Kate Walter | Longreads | Month 2019 | 7 minutes (1800 words)
“Want to go to Woodstock with me?” my boyfriend Joe asked.
“Yes!” I screamed at his offer. I was a 20-year-old student at a conservative Catholic women’s college in New Jersey. Joe was my guide into the radical 60s.
We’d met at the Jersey Shore when my sorority rented a house in Belmar, a party town. Joe was four years older than me, already out of school. He had a job, his own apartment, a motorcycle and long hair. My father disliked him. It didn’t help when my mother found my birth control pills in my dresser.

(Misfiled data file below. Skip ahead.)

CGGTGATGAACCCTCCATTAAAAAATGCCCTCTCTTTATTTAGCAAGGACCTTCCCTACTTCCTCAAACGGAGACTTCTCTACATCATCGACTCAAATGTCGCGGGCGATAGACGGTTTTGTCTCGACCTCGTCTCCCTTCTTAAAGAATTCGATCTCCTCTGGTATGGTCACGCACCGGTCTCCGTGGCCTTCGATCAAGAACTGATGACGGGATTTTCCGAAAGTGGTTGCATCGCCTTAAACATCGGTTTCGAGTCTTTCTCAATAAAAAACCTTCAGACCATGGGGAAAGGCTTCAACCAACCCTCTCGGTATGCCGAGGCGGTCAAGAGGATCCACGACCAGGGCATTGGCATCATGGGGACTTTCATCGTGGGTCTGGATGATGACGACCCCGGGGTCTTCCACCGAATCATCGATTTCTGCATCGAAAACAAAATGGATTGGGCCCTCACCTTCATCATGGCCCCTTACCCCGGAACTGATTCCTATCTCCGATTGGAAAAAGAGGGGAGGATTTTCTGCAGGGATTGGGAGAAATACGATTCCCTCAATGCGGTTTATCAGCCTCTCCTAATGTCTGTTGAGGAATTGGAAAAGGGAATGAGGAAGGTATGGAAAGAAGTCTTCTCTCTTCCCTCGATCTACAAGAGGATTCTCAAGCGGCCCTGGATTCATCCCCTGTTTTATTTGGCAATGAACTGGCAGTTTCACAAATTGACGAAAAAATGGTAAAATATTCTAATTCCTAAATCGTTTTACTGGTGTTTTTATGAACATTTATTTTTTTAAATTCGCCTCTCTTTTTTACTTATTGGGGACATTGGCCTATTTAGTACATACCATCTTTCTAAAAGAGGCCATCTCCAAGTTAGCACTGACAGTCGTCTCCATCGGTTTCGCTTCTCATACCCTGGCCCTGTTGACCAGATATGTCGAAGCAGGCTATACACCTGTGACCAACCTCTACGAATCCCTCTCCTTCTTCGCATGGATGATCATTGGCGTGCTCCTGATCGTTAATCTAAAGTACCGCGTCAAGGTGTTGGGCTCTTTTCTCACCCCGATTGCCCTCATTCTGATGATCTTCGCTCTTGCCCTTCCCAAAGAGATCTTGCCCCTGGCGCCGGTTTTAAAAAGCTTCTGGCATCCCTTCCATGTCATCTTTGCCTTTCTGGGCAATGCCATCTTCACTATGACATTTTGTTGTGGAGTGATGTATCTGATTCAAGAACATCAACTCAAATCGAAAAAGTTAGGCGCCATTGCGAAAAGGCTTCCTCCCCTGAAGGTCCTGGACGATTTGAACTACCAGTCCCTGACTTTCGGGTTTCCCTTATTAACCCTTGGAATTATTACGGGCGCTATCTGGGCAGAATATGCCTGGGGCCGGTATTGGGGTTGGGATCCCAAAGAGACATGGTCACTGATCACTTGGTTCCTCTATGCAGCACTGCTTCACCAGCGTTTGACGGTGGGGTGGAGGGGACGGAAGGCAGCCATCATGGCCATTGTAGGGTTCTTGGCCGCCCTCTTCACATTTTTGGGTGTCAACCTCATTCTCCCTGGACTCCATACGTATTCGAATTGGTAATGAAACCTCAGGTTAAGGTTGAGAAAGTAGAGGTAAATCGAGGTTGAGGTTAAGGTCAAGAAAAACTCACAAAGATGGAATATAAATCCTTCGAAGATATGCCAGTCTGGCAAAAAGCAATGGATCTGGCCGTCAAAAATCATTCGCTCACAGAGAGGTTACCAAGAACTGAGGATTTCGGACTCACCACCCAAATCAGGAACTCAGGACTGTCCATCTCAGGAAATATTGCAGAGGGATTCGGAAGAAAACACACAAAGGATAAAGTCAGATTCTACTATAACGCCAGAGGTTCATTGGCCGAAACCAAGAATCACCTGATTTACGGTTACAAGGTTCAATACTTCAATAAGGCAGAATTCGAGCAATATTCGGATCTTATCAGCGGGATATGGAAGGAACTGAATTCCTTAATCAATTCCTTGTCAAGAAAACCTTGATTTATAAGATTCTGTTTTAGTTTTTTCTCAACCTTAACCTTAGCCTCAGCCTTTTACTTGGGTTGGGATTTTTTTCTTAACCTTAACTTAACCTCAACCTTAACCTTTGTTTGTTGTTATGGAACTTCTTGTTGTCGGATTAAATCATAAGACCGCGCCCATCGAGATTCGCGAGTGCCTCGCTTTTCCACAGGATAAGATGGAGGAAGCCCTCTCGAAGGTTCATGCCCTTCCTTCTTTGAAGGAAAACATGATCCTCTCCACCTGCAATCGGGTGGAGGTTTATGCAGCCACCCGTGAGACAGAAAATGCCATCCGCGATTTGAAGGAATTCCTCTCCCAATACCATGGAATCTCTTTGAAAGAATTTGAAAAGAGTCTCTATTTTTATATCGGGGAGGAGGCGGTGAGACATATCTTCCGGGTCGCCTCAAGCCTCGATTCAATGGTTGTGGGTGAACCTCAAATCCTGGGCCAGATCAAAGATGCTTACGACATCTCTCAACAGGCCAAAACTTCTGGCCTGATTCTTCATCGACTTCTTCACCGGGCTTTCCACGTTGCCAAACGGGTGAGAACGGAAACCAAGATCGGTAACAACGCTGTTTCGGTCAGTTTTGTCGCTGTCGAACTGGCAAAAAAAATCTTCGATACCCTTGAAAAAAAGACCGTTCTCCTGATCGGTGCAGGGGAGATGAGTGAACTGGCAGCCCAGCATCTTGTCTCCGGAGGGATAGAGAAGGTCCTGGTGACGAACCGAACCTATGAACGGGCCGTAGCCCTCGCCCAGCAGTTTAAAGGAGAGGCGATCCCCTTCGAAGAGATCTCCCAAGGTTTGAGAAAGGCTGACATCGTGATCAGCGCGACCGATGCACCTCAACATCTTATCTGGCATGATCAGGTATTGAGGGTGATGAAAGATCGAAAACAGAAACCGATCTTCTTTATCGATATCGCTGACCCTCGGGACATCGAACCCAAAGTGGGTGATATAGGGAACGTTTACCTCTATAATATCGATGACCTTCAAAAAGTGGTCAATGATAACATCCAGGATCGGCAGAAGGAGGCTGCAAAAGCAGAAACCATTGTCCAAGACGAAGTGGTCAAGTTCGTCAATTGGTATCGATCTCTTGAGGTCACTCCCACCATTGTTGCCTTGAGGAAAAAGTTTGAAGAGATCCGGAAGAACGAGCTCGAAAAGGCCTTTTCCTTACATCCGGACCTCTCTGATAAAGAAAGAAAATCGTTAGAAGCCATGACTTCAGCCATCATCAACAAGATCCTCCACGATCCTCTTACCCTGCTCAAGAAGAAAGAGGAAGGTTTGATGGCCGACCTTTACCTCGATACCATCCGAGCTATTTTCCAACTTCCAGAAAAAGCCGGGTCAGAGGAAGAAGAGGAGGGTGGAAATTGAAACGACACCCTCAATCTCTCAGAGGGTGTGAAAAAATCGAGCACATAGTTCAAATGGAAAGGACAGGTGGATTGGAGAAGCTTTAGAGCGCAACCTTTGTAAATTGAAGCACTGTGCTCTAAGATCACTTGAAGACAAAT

Joe was over six feet tall, with black hair and dark eyes, kinda hairy and a bit chubby, a bear — not my type at all. He had wire-rimmed glasses, like his idol, John Lennon, and wore vests with fringe. Since Joe was the music editor for The Aquarian, a popular underground newspaper, we became regulars at the Fillmore East. Nothing could have kept us two rockers from the three-day music festival in the lower Catskills.
That was so long ago, Joe and I were both still straight. Years later, in the 70s, we came out — first him, then me. (No wonder the sex wasn’t so hot.)